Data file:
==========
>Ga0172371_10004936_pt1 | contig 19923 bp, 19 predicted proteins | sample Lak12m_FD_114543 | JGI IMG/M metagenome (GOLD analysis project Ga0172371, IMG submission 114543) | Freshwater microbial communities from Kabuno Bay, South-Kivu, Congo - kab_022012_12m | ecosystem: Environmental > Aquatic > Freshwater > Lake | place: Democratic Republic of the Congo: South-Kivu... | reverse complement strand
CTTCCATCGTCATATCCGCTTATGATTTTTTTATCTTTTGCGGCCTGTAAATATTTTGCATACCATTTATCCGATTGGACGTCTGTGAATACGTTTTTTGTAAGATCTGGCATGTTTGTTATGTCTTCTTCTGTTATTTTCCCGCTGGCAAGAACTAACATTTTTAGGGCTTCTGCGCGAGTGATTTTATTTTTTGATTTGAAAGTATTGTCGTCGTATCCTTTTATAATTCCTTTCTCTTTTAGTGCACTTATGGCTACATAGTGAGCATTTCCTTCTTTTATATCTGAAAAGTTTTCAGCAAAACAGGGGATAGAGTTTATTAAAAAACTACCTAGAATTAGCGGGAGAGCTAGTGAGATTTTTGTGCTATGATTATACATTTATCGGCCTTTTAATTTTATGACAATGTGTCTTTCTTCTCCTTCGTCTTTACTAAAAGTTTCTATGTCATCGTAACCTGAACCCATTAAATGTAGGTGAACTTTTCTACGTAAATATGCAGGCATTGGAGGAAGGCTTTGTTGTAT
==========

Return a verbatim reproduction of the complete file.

>Ga0172371_10004936_pt1 | contig 19923 bp, 19 predicted proteins | sample Lak12m_FD_114543 | JGI IMG/M metagenome (GOLD analysis project Ga0172371, IMG submission 114543) | Freshwater microbial communities from Kabuno Bay, South-Kivu, Congo - kab_022012_12m | ecosystem: Environmental > Aquatic > Freshwater > Lake | place: Democratic Republic of the Congo: South-Kivu... | reverse complement strand
CTTCCATCGTCATATCCGCTTATGATTTTTTTATCTTTTGCGGCCTGTAAATATTTTGCATACCATTTATCCGATTGGACGTCTGTGAATACGTTTTTTGTAAGATCTGGCATGTTTGTTATGTCTTCTTCTGTTATTTTCCCGCTGGCAAGAACTAACATTTTTAGGGCTTCTGCGCGAGTGATTTTATTTTTTGATTTGAAAGTATTGTCGTCGTATCCTTTTATAATTCCTTTCTCTTTTAGTGCACTTATGGCTACATAGTGAGCATTTCCTTCTTTTATATCTGAAAAGTTTTCAGCAAAACAGGGGATAGAGTTTATTAAAAAACTACCTAGAATTAGCGGGAGAGCTAGTGAGATTTTTGTGCTATGATTATACATTTATCGGCCTTTTAATTTTATGACAATGTGTCTTTCTTCTCCTTCGTCTTTACTAAAAGTTTCTATGTCATCGTAACCTGAACCCATTAAATGTAGGTGAACTTTTCTACGTAAATATGCAGGCATTGGAGGAAGGCTTTGTTGTAT